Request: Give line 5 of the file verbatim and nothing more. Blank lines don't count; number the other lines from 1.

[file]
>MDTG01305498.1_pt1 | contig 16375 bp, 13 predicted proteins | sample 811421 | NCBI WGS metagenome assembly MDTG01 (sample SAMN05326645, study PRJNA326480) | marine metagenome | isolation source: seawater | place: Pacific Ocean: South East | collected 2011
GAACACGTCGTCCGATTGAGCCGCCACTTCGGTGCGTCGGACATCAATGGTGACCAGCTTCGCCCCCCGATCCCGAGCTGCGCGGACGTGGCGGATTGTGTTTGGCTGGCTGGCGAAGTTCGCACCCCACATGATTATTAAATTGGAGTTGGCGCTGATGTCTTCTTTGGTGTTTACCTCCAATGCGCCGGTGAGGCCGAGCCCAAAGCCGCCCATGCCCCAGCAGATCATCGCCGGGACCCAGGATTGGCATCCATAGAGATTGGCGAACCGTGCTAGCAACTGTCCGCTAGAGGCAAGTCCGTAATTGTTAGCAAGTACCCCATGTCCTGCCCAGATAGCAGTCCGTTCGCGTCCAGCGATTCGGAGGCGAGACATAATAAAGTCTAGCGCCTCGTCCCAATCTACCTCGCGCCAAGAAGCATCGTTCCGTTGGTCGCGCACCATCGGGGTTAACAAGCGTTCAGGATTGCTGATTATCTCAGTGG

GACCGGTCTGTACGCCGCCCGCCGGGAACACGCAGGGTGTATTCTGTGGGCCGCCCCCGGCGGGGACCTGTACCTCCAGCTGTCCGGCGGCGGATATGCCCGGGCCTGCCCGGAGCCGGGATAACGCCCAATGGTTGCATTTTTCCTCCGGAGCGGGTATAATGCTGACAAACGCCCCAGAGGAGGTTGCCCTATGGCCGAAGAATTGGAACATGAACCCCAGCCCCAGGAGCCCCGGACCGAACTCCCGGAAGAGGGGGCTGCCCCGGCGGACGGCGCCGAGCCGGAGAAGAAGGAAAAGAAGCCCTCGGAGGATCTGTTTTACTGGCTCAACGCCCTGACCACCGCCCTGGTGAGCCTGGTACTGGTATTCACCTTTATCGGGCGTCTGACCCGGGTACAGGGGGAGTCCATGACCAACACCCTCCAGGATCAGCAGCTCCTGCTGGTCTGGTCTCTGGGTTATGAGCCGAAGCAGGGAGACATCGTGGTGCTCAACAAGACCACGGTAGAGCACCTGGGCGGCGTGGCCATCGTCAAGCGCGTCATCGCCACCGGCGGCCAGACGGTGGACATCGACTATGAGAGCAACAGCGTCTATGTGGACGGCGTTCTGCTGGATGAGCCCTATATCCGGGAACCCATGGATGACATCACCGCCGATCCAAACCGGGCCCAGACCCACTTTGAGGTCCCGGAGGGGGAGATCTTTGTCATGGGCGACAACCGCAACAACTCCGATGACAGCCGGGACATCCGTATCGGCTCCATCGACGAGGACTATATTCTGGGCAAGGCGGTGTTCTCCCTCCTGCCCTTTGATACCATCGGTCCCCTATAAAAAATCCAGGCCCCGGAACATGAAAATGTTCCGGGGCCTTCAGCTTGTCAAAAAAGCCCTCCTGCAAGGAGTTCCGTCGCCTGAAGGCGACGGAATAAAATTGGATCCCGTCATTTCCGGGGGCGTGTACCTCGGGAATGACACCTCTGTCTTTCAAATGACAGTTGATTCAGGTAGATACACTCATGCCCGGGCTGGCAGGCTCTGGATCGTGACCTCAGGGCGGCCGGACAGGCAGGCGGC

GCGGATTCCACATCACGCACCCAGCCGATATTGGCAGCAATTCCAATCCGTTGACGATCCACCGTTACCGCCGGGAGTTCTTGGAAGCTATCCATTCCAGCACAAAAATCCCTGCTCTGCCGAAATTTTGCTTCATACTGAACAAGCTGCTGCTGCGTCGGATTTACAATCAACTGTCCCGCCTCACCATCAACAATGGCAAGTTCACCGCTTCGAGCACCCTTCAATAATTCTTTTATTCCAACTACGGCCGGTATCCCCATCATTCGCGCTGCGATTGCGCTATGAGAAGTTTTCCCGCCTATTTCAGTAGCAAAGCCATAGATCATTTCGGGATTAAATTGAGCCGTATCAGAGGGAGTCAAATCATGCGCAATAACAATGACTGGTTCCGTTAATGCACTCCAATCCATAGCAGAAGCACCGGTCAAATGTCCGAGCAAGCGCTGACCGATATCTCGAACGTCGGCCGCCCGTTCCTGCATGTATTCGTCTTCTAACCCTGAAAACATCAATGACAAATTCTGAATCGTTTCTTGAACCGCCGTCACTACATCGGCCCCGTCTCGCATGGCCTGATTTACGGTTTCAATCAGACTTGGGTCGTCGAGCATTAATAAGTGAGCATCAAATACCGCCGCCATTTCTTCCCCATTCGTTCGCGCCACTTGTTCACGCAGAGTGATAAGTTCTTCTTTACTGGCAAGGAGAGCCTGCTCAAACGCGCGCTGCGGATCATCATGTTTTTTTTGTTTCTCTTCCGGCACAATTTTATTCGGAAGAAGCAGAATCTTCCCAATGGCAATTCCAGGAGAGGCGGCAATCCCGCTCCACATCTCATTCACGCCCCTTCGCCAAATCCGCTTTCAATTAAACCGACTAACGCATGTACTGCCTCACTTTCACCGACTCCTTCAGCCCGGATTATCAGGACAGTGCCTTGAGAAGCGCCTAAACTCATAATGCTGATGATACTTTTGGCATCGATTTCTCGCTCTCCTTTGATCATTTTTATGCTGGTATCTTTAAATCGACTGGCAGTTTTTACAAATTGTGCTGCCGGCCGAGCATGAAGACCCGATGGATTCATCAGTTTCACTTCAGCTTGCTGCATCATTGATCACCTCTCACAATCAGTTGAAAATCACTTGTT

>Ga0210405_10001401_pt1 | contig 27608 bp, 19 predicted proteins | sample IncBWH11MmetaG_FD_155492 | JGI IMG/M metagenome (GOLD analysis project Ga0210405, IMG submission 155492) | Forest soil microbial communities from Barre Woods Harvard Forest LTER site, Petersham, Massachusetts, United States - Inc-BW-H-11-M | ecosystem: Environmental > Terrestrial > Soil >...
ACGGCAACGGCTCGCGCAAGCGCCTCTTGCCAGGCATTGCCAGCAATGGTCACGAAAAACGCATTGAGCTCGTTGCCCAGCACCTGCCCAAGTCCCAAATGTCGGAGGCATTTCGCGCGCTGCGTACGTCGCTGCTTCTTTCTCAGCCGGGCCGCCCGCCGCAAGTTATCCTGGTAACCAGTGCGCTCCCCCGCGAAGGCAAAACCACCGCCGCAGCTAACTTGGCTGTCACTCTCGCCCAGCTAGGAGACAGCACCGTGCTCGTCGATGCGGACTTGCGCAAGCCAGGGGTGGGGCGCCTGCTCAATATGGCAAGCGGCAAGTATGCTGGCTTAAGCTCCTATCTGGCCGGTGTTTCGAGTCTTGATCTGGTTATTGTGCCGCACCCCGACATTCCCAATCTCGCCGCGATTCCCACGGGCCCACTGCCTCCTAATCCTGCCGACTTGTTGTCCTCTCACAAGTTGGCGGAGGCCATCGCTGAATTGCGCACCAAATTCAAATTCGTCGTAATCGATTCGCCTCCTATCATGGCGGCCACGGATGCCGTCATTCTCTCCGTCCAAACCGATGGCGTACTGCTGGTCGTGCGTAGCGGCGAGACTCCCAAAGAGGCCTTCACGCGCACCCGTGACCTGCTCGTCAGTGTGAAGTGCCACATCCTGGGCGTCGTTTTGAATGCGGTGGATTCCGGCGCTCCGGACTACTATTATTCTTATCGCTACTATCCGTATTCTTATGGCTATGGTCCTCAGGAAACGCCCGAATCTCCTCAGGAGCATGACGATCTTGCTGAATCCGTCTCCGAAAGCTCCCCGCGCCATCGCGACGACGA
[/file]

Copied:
>Ga0210405_10001401_pt1 | contig 27608 bp, 19 predicted proteins | sample IncBWH11MmetaG_FD_155492 | JGI IMG/M metagenome (GOLD analysis project Ga0210405, IMG submission 155492) | Forest soil microbial communities from Barre Woods Harvard Forest LTER site, Petersham, Massachusetts, United States - Inc-BW-H-11-M | ecosystem: Environmental > Terrestrial > Soil >...